Opening 3 Feb 2005
British director Mike Leigh, well-known for his moving portrayals of the English working-class in such films as Secrets & Lies and All or Nothing, once again sticks with his favorite subject matter in Vera Drake. Vera (Imelda Staunton) is a wife and mother in London in 1950. Unwaveringly cheery, she not only takes care of her family, but also her invalid mother, sick neighbors, and works as a domestic besides. But she also does something that not even her family is aware of – performs free illegal abortions for women with no other options – and when it is discovered, her life and that of her family changes forever.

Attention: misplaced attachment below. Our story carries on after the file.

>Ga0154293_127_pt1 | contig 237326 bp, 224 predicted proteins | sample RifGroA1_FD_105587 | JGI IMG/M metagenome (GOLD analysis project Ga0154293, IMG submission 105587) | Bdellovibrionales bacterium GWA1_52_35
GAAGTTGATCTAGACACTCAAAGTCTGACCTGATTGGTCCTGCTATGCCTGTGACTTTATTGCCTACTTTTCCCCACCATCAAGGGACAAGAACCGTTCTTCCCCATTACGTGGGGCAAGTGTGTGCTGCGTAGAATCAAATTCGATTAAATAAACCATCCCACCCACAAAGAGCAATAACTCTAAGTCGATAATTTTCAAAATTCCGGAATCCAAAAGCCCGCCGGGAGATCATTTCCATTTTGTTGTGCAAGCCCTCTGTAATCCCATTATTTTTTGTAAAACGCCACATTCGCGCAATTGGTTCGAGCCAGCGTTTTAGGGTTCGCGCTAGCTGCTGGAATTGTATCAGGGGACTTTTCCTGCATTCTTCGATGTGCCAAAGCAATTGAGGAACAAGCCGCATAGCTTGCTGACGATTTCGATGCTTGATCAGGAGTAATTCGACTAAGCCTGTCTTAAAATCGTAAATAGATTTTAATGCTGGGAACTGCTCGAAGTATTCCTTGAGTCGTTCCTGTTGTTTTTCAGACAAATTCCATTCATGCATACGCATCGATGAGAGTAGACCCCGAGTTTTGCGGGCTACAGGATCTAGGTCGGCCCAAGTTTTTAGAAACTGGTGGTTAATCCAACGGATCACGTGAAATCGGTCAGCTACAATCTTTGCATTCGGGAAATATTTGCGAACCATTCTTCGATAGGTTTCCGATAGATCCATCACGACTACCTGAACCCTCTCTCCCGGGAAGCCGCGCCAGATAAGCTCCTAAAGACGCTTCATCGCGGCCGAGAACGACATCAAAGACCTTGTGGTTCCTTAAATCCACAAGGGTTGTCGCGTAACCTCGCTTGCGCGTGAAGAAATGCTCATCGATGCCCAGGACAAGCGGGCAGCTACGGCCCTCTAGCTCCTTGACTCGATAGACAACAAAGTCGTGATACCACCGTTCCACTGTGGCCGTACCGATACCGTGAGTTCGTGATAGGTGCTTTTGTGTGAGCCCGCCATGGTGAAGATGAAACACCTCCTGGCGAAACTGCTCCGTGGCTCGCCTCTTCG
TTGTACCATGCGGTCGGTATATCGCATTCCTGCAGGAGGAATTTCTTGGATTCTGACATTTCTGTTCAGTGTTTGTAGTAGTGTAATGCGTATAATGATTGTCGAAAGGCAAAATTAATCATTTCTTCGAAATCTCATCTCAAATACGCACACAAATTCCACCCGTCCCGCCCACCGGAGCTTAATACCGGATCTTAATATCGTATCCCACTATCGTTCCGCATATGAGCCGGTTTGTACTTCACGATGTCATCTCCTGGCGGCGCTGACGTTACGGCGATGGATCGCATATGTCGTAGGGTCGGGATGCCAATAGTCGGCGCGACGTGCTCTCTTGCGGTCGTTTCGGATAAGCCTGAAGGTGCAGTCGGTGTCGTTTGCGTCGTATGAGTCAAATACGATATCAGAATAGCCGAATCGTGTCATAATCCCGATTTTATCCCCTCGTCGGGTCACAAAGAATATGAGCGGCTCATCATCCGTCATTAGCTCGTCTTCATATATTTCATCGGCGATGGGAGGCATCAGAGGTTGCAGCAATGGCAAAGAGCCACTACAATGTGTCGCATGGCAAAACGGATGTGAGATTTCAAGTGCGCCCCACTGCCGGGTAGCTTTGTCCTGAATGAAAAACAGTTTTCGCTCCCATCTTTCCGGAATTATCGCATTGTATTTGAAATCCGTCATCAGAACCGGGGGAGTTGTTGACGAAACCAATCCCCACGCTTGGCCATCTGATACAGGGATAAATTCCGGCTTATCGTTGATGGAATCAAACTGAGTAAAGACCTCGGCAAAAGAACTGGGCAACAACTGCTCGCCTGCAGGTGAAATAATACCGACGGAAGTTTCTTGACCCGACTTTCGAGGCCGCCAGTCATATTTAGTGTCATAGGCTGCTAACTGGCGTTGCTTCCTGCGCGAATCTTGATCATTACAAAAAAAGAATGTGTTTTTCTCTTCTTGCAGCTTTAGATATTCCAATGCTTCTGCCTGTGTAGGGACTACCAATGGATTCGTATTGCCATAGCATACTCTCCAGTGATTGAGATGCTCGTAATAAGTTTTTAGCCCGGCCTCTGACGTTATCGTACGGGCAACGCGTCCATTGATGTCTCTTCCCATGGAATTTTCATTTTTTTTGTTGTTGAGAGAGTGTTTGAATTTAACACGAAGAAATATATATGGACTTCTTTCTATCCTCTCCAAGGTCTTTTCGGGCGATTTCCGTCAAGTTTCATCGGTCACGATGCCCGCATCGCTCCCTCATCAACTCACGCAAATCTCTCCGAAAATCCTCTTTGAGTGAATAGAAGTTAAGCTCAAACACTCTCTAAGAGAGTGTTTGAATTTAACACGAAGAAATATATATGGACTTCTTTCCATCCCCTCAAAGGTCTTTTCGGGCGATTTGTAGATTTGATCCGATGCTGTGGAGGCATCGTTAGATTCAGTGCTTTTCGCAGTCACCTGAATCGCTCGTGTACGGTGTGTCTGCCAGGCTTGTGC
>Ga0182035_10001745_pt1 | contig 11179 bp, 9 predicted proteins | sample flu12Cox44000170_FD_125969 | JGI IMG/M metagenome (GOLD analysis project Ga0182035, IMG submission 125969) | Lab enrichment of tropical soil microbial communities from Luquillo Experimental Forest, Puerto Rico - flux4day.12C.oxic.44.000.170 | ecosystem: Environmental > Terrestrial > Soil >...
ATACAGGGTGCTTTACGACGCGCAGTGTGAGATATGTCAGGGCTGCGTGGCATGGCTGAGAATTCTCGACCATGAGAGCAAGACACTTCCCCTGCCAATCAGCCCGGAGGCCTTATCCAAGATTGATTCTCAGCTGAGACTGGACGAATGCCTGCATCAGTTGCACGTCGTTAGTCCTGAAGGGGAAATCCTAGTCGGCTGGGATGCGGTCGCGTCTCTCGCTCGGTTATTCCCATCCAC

Although the morality of abortion is never addressed in the film, writer/director Leigh clearly supports Vera’s position. The film focuses instead on the discrepancies of class, showing the unfairness of wealthy women being able to get legal abortions under psychiatrists’ orders while poor women are left with no other choice than Vera’s service. Some of the conflicts and characters’ reactions seemed simplified at times, but the acting is still superb: not only by Staunton but also by the supporting cast including Phil Davis as Vera’s husband and Leigh regulars Ruth Sheen, Lesley Sharp, and Jim Broadbent. The film provides plenty of fodder for post-viewing discussion, so join the critics (who awarded it the Golden Lion and Staunton the Best Actress trophy at the 2004 Venice Film Festival) and see Vera Drake. (Kirsten Greco)